Never miss an interview with our app
Download the free appDownload the free app
Continue to the website

Stewart O’Nan: “It’s not just dots on a page”

TimekeeperRolex values your time and
knows how precious it is.
Read LaterSave this interview to read laterRead LaterSave this interview to read later
 Listen to Audio Excerpt Listen to Audio Excerpt
Stewart O’Nan
Photo by Ulf Andersen
Short Profile

Name: Stewart O'Nan
DOB: 4 February 1961
Place of Birth: Pittsburgh, Pennsylvania, USA
Occupation: Writer

Mr. O’Nan, you worked for a long time as an engineer. How far away is that from being a writer?

(Laughs) It’s really not that different. I think engineers look at the world analytically, the way that authors do. Engineers don’t trust in theory, they’re more interested in what really happens in the world. They’re observers. They make theories based on their observations, and I think that’s what writers do. If an engineer observes something that is going a way that they don’t think it’s supposed to go… they let it, because they realize that their theory was wrong.

Do you still fix everything in the household?

Not everything! Certainly not the technology. My wife is better with computers than I am. She’s the alpha.

Now to your books – how do you decide what the subject of your next book will be?

You just run across things and they stick with you. You can have a list of a hundred different things you want to write about but there’s always one or two that keep coming back, and you can’t get rid of them. And you say, “Why? Why can’t I get rid of them?” And then you say, “Okay, maybe I’ll do some research on this.” I’ll write my way into it and see what’s there. Usually I tend to write about things I don’t understand. I see human behavior that is repeated over and over again but I still don’t get it. With Snow Angels, the estranged husband, he loves his wife so much that he has to kill her. I don’t understand that at all, but it happens all the time.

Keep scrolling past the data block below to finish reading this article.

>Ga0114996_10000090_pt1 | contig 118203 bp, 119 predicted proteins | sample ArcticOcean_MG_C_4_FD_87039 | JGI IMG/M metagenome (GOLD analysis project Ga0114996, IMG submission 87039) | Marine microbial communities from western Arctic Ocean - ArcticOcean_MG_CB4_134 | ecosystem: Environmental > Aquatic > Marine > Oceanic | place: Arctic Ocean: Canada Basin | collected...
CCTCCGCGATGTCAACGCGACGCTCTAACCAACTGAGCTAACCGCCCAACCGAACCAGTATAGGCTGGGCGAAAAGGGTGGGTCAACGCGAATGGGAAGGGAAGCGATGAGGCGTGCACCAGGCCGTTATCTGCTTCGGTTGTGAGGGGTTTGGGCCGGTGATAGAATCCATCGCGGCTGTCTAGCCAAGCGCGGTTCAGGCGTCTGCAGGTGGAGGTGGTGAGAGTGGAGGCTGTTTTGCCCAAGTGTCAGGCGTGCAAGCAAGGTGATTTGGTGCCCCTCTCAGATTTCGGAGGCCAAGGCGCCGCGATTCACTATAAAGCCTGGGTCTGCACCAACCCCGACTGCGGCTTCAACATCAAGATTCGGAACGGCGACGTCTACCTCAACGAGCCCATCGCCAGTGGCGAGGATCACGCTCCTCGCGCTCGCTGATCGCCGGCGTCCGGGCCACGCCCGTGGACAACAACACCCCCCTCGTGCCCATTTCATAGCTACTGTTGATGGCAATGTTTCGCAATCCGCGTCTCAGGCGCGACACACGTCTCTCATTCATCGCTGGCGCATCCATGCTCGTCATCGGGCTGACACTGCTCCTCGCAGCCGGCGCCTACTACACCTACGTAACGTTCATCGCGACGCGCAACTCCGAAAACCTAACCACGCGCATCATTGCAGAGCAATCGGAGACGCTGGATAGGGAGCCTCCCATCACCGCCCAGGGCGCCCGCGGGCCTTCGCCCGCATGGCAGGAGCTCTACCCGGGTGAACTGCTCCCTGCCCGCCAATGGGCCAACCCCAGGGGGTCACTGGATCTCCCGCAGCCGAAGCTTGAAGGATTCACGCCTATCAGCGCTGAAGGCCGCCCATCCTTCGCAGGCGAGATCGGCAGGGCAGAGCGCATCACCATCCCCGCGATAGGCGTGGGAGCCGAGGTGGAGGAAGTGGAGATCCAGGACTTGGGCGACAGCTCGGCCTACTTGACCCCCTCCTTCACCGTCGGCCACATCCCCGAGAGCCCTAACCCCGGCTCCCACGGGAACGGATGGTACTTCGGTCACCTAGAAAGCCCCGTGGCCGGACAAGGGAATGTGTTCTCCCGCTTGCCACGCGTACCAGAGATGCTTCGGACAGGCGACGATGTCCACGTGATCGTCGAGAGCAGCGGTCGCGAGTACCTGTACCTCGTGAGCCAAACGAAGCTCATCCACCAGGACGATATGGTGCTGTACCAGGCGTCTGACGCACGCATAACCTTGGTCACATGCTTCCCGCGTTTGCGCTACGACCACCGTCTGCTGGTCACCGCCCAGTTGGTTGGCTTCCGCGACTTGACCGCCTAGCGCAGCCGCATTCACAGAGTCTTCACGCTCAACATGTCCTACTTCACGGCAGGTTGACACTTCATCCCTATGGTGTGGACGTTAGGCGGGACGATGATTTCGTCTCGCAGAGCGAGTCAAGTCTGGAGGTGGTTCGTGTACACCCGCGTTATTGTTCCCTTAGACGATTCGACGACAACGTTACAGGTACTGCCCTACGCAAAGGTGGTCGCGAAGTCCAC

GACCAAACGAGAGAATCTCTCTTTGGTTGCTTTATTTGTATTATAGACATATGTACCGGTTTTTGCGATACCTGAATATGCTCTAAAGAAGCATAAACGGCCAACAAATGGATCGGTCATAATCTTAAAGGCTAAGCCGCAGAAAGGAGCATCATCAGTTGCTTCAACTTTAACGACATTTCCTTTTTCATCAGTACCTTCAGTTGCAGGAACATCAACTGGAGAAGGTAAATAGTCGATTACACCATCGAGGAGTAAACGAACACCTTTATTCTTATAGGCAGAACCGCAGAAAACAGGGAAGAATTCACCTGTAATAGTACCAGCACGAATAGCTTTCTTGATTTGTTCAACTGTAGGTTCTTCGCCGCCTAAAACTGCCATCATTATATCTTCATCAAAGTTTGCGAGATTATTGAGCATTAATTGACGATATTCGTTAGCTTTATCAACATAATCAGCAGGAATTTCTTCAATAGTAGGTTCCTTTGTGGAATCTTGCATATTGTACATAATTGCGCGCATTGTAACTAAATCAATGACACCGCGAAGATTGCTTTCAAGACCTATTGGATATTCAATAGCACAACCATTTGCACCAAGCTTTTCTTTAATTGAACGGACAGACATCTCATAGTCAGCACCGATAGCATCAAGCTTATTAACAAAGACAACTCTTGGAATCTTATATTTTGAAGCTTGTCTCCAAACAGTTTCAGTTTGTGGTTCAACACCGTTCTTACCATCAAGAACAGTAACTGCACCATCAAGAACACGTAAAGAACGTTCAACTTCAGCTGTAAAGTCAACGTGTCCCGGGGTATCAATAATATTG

I don’t think anyone understands that.

How does love turn into hate? It does. We see it all the time. Like Oscar Pistorius, who was just found guilty. There they are, they’re in love, and all of a sudden he’s shooting her through the door. Happens all the time! Mothers killing their children! It’s human behavior, it’s happened since the beginning of time – but I don’t understand it. And that’s when I get interested, I get fascinated.

Is character more important to you than genre?

It’s based on character, it’s worried about getting close to a character, and letting the reader meet this person that otherwise they would never meet. They sort of get under their skin, get into their head for a little while. And that seems to be present in all my books, even if one’s a comedy and one’s a tragedy or one’s a satire. But usually it has to do with people – as Chekhov says, people who are in a false position. And when you’re in a false position, you have to come back to a true position. The world will force you back into a true position.

You’re well-known for your research that allows you to write such detailed portraits of these different characters. Do you use a lot of paper?

A lot of paper! A lot of maps, notebooks filled with notes on the characters, on the places, on the scenes. The more material that I gather, the better I feel about the grasp I have on the book. Because I’m starting from ignorance. If I’m writing as if I’m an 80-year-old woman, obviously I’m not an 80-year-old woman. To make that leap into the characters I want to have as many good details as I can find.